UWIN faculty member and Washington Research Foundation (WRF) Innovation Assistant Professor in Neuroengineering Azadeh Yazdan published a paper in eLIFE on how brain stimulation changes the ability of neurons to activate and encourage a learning state. The paper titled “Target cortical reorganization using optogenetics in non-human primates” describes investigations into the large-scale connections between brain regions, testing if the relationship between regions become stronger or weaker with varied stimulation.

Cover of eLIFE journal with paper published by Azadeh Yazdan

When people preform everyday actions, connections occur between the sensory and motor areas in the brain. As this action happens more often, those connections becomes stronger. Strengthening connections allow us to learn new skills, and may be key to relearning skills lost due to a brain injury. While many studies have addressed this idea in individual neurons, the importance of strengthened connections can also be expanded to brain regions.  Yazdan used a type of virus with the ability to embed light-sensitive proteins into neurons to modify the neurons of macaque monkeys. This allows for researchers to specifically activate certain neurons in the brain, isolating desired regions for connectivity and investigation.  Using a concentrated light, researchers activated small regions of tissue within the brain and measured the activity of the regions electronically, displaying the reaction of the regions. While much of the brain followed the assumption that co-activation strengthens connections between brain areas, smaller brain regions had more variability, with some connections becoming weaker overall.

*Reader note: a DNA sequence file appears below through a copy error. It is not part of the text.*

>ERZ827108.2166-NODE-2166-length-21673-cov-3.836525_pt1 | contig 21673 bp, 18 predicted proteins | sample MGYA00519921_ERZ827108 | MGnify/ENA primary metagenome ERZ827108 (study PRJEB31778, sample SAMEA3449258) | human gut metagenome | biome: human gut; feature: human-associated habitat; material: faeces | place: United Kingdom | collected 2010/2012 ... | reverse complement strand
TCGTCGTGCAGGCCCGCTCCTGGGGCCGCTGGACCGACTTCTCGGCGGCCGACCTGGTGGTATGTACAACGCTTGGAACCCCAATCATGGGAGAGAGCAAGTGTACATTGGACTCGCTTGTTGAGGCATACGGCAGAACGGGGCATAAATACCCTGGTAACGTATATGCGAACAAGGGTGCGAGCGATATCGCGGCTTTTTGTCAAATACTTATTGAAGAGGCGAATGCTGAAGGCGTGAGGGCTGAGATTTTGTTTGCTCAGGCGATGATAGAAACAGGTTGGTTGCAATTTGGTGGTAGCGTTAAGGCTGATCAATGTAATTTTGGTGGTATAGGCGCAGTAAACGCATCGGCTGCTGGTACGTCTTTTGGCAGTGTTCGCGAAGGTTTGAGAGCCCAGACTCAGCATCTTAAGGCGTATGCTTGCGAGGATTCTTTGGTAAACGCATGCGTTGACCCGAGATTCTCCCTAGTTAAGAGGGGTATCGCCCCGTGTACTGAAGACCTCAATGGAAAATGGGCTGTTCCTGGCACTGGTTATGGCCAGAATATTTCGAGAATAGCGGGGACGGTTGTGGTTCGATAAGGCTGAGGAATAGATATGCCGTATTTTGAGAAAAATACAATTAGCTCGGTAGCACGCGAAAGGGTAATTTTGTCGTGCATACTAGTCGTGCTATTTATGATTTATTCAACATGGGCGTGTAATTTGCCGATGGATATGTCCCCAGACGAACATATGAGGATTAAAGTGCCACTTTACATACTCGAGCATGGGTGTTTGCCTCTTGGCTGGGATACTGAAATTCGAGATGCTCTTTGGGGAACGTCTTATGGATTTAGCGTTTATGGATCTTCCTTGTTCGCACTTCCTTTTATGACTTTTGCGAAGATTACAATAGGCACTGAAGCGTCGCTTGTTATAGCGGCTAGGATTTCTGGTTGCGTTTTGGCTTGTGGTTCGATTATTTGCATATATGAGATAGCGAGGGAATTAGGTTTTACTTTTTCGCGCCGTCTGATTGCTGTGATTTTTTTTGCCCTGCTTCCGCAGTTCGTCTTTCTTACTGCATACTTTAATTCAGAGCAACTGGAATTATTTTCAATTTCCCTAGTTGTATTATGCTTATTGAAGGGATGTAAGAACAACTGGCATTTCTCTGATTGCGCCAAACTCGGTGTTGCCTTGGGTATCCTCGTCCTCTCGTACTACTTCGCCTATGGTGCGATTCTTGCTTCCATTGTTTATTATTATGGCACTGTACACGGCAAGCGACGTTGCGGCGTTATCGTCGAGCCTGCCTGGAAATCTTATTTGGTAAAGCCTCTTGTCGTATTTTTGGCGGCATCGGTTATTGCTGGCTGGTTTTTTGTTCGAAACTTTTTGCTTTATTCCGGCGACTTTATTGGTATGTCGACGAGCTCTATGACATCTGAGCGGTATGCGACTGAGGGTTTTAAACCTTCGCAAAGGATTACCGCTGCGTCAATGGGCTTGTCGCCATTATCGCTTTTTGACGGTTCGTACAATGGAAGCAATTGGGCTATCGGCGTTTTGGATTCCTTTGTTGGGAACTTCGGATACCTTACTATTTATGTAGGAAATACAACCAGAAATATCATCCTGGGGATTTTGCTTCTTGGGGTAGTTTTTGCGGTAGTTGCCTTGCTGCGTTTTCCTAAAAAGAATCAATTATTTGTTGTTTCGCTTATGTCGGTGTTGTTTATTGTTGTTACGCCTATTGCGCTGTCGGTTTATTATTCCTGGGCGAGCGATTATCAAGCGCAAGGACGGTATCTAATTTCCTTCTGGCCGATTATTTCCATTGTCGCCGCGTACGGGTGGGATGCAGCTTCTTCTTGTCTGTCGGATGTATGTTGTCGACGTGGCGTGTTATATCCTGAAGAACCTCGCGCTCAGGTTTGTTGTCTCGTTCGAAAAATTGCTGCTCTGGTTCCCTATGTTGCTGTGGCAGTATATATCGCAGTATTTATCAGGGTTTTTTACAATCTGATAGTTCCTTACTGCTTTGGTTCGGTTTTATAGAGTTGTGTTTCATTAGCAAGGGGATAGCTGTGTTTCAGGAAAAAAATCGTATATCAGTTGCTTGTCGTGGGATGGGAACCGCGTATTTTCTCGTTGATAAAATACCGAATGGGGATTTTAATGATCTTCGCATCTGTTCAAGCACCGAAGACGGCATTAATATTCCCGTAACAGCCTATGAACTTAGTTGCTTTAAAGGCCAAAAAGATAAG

Using the understanding gained through these experiments, researchers can continue to refine therapies that use brain stimulation, such as those used in Parkinson’s disease. Researchers hope to use the brain’s natural learning and growing process to cure or recover from neurological illness and traumas.

A video abstract is also available on YouTube, and an article written by the Yazdan lab can be found on the Department of Bioengineering website.